Grace struck southwestern Haiti, which was hit hardest by Saturday’s quake, and officials warned that it could rain 15 inches in some areas before the storm progressed.
Les Cayes, Haiti — Heavy rains from a tropical cyclone Grace temporarily suspended the Haiti government’s response to a deadly weekend quake on Tuesday, increasing the anger and frustration of thousands of homeless people. I did.
Grace struck southwestern Haiti, which was hit hardest by Saturday’s quake, and officials warned that it could rain 15 inches (38 centimeters) in some areas before the storm progressed. Heavy rain also drenched the capital of Port-au-Prince.
The storm struck Haiti late Monday. On the same day, the National Civil Protection Agency increased the number of people killed and injured in the earthquake to 1,419. Many had to wait for medical assistance lying outside in the wilting heat.
When it rained on Tuesday in the quake-damaged city of Les Cayes, patience was exhausted in the poorest country in the Western Hemisphere. Haitians were already suffering from coronavirus, gang violence, exacerbation of poverty, and the assassination of President Jovenel Moise on July 7 when the earthquake struck.
The bodies continued to be pulled out of the rubble, and the pancake-painted three-story apartment smelled of death. The body of a 3-year-old girl found by a firefighter an hour ago was covered with simple sheets.
Neighbor Joseph Boyer, 53, said he knew the girl’s family.
“My mother and father are in the hospital, but all three children have died,” he said. The bodies of the other two brothers were previously discovered.
Illustrating the lack of government presence, volunteer firefighters from the nearby city of Cap-Haitien left their bodies in the rain because they had to be present before police were taken away.
Another neighbor, James Luxama, 24, has repeated popular rumors at many disaster sites, saying that someone is sending a text message from the rubble asking for help. However, Luxama did not personally see or receive such a message.
A large number of men yelling in front of the collapsed building are a sign of exhaustion of patience.
“Photographers go through the press, but there are no tarpaulins on the roof,” said one man who refused to name it. Jerry Chandler, head of Haiti’s Civil Protection Agency, acknowledged the situation.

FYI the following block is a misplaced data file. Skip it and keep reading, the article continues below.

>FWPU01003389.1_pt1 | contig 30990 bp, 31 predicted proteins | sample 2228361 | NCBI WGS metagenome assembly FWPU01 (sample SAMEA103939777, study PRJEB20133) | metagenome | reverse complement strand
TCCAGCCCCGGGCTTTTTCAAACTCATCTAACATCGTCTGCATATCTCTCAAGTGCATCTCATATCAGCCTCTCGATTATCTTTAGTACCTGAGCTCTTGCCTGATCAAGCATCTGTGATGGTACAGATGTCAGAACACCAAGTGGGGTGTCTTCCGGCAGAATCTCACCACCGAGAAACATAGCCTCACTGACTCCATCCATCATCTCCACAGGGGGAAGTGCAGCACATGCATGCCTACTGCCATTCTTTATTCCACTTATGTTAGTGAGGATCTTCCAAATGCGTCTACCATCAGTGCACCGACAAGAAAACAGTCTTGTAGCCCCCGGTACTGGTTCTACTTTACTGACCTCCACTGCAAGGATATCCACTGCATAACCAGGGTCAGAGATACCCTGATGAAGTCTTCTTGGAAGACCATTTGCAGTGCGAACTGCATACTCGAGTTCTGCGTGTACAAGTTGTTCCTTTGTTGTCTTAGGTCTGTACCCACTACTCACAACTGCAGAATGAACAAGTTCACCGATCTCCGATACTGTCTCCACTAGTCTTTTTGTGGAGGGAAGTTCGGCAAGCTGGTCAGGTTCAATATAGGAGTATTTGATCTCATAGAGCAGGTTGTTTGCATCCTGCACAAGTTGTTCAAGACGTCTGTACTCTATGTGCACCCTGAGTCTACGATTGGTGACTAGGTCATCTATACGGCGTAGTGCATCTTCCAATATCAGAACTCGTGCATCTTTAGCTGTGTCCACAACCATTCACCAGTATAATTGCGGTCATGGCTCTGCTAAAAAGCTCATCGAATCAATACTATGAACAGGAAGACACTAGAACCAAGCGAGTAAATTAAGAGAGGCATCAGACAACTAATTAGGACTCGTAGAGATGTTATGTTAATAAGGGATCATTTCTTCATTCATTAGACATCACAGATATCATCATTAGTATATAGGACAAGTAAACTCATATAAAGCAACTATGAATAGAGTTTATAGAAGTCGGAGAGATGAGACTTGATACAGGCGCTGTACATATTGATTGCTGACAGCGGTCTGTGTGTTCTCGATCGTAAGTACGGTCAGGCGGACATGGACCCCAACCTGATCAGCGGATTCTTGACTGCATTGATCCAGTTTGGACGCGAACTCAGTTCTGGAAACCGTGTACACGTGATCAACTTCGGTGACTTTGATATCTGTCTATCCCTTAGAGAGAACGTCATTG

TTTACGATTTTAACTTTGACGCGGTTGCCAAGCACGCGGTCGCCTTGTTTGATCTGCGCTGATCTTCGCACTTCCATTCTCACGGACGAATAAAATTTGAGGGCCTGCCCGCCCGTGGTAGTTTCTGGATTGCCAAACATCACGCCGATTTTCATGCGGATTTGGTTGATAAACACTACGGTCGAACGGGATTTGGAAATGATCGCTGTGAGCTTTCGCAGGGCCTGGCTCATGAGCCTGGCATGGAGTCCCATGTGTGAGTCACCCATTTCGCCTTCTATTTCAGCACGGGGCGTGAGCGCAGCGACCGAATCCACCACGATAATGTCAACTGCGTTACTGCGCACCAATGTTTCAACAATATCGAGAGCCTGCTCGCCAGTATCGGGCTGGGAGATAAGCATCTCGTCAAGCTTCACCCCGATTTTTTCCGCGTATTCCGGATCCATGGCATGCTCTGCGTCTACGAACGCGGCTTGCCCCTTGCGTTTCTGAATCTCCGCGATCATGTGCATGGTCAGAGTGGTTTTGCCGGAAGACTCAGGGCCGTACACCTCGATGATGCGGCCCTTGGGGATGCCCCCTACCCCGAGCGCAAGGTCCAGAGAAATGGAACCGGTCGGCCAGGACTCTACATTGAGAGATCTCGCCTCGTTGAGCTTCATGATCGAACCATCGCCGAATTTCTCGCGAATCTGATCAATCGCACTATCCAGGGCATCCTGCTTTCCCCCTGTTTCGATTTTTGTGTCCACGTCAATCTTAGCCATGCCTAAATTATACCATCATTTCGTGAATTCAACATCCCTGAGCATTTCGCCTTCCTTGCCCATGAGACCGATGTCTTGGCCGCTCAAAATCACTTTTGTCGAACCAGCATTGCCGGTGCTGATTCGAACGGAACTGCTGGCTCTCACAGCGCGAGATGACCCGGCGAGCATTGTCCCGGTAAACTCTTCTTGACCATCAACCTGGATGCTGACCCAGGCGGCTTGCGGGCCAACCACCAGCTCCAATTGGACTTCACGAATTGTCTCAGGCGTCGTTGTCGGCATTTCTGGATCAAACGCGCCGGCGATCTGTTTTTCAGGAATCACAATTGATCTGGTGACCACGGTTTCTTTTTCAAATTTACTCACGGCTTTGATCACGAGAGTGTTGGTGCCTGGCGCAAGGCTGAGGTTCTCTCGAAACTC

“People are becoming aggressive,” Chandler said Tuesday, when heavy rains had to suspend the assessment of the quake.
About 20 soldiers have finally appeared to help the rescue team in the collapsed apartment building.
The lack of adequate assistance was made more apparent by the fact that the only assistance that arrived was from unequipped volunteers.
“We only have a hammer and hands. That’s the plan,” said Randy Rodder, a Canadian volunteer working at the Adlation Christian School in Haiti.
Rain and wind caused landslides and flash flood threats as Grace slowly passed through the Tiburon Peninsula in southwestern Haiti before heading to Jamaica and southeastern Cuba. Forecasters said it could be a hurricane before it hit Mexico’s Yucatan Peninsula.
According to officials, a magnitude 7.2 earthquake destroyed more than 7,000 homes, damaged nearly 5,000 and left about 30,000 families homeless. Hospitals, schools, offices and churches have also been demolished or severely damaged.
Haiti’s Prime Minister Ariel Henry told reporters on Monday that “we are in an exceptional situation” as a tropical cyclone approaches.
In Jeremy, police secretary Paul Menard denied social media coverage of post-earthquake looting.
“If that happened, it would have been the night of the first or second day,” Menard said.
Structural engineers from Miyamoto International, a global earthquake and structural engineering company, visited the heavily damaged areas on Monday to assist in damage assessment and search and rescue operations. The company’s CEO and president, Kit Miyamoto, said that their main mission was to inspect government water towers and damaged offices of local charities.
Miyamoto said he saw the quake-stricken area recover more strongly. He said masons and others improved building practices after the destruction of Port-au-Prince in the 2010 catastrophic earthquake. People there felt the earthquake on Saturday morning and rushed west about 75 miles into the street, but there were no reports of damage in the capital.
“The Port-au-Prince building is much better than it was in 2010. I know that,” Miyamoto said. “That’s a big difference, but that knowledge isn’t widespread. The focus is definitely on Port-au-Prince.”
Contributed by Associated Press writer Trenton Daniel in New York.
Tropical Cyclone Blessings Hit Haiti Days After a Deadly Earthquake
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